Breast Reconstruction

  • Medical Author: Allen Gabriel, MD, FACS
  • Medical Editor: William C. Shiel Jr., MD, FACP, FACR
    William C. Shiel Jr., MD, FACP, FACR

    William C. Shiel Jr., MD, FACP, FACR

    Dr. Shiel received a Bachelor of Science degree with honors from the University of Notre Dame. There he was involved in research in radiation biology and received the Huisking Scholarship. After graduating from St. Louis University School of Medicine, he completed his Internal Medicine residency and Rheumatology fellowship at the University of California, Irvine. He is board-certified in Internal Medicine and Rheumatology.

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Is breast reconstruction surgery possible after radiation?

Radiation therapy can change the breast reconstruction options that are available for a woman. Some may decide not to have the surgery if there is concern about monitoring the chest wall for recurrence. If the plan for chest radiation is known prior to the mastectomy, the surgical team may recommend a delayed reconstruction. On the other hand, some surgeons now also place a temporary implant, the expander, into the pocket prior to the radiation therapy. All of these efforts are to minimize complications after the final reconstructive procedure since the risk of complications is now higher after the breast is radiated. Radiation therapy changes the skin often causing the skin to “shrink wrap” and be very difficult to stretch.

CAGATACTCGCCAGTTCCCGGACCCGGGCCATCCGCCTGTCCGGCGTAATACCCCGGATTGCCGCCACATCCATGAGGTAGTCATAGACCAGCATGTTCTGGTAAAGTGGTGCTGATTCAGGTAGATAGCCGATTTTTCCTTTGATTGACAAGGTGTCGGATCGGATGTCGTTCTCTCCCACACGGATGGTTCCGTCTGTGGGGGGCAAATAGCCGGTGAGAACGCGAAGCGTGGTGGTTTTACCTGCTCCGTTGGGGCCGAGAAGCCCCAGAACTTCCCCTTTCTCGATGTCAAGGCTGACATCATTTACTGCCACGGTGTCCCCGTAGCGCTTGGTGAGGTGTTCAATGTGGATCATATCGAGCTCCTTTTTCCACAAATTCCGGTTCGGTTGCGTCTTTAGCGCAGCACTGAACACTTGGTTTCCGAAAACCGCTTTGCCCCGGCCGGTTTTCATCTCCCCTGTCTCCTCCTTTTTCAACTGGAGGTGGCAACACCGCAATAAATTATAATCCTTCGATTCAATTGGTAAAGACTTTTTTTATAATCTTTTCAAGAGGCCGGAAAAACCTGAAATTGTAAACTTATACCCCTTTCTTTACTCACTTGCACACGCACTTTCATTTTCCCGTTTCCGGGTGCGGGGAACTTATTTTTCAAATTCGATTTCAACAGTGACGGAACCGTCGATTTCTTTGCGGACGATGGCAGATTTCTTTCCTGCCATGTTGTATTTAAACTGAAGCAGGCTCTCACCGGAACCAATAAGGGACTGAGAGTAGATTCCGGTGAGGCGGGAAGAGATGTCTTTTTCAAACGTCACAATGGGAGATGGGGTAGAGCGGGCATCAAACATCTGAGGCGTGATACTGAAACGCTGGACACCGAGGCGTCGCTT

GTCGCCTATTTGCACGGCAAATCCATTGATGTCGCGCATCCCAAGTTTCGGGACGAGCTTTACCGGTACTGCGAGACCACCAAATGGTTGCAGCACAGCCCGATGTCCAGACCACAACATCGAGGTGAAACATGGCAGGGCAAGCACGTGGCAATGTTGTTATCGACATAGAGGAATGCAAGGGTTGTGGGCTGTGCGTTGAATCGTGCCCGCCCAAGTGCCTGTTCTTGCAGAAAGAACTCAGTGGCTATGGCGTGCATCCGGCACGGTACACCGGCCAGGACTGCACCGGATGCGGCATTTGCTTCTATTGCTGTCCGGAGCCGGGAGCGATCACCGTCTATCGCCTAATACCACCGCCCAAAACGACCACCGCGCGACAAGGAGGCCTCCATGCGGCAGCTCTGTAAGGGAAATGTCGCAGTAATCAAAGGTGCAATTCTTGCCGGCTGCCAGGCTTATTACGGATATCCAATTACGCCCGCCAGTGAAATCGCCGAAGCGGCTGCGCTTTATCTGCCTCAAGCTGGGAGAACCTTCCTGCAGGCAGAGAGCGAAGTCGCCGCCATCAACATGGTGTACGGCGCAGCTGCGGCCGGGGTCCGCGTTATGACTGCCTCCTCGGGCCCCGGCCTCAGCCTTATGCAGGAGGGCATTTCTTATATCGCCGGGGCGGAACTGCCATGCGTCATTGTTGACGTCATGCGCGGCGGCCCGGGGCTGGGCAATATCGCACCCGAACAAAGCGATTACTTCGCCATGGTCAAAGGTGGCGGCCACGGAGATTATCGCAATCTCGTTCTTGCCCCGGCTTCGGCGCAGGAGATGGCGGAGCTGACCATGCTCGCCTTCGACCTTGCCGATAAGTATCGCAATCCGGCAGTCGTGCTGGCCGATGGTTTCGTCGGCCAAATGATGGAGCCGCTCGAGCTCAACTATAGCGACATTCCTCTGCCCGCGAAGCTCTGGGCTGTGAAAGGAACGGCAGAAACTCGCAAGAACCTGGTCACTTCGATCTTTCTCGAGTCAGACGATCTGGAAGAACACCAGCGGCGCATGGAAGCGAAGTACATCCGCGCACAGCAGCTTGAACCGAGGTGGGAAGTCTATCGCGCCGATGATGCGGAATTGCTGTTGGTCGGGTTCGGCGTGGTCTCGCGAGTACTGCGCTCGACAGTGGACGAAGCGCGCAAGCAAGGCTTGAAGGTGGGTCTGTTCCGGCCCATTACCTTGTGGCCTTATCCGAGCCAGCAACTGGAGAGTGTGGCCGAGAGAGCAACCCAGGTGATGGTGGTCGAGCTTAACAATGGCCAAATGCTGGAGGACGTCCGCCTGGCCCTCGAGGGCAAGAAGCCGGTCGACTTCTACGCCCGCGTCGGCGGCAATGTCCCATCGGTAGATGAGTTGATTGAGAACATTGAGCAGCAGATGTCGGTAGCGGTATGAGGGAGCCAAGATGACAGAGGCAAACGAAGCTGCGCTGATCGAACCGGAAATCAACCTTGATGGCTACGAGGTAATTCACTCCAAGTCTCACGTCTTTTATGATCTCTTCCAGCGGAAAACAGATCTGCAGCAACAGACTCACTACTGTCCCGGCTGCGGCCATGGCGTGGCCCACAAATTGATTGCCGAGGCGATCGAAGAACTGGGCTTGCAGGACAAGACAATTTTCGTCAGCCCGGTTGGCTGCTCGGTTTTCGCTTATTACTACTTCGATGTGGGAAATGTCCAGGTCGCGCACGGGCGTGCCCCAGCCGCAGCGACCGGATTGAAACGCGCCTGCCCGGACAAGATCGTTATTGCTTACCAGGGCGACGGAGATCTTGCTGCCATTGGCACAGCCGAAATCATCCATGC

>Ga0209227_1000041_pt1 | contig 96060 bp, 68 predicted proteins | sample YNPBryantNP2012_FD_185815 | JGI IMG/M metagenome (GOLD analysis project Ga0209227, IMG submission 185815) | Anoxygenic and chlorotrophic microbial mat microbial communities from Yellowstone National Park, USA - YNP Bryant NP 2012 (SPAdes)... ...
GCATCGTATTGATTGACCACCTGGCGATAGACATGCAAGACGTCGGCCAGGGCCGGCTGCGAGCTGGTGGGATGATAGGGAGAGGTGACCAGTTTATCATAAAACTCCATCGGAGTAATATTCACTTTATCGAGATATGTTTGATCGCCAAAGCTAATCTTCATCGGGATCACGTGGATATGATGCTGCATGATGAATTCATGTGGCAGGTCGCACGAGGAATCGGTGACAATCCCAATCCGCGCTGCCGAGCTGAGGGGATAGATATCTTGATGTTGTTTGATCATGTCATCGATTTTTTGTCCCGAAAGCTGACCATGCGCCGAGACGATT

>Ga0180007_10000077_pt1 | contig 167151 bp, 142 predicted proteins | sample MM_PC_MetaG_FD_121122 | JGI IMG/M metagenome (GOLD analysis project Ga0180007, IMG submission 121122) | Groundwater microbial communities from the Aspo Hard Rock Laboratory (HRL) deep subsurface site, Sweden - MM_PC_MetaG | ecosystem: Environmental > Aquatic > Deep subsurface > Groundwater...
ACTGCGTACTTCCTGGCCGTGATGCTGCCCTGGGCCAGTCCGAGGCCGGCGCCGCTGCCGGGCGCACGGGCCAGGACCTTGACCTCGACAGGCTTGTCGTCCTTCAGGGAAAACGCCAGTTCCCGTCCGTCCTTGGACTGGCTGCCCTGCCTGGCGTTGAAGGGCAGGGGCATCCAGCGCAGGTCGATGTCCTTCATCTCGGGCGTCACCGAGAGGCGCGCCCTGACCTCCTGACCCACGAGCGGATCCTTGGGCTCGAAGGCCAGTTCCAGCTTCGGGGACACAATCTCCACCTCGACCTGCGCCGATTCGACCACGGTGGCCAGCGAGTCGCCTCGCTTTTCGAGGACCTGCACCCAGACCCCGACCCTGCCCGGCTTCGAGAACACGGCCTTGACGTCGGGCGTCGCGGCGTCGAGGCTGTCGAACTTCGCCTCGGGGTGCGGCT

What is the recovery like after breast reconstruction surgery?

Like any surgery, recovery varies after breast reconstruction surgery. Healing will continue for several weeks and one should follow the surgeon's instructions during this period. It is important not to lift, strain, or exert excessive force around the surgical area during the recovery period. The plastic surgeon will give the instructions that will include how to care for the surgical site, possible warning signs to watch for, and which medications to take to increase healing and reduce the risk of infection. It is generally recommended to take sufficient time off work to allow for the healing to take place. In addition, good nutrition is important as the body is working overtime to heal the surgical areas. Physical therapy is a crucial component of healing phase and it is recommended for all the types of procedures that are performed. Knowing the limitations of physical activity is important and continuous support of the new chest with a supportive bra for 2 to 3 months following the reconstruction is essential. The body heals over a period of time. Unusual breast sensations, twitching, and some discomfort are part of the entire healing process that can take a couple of years.

Medically Reviewed by a Doctor on 4/16/2015

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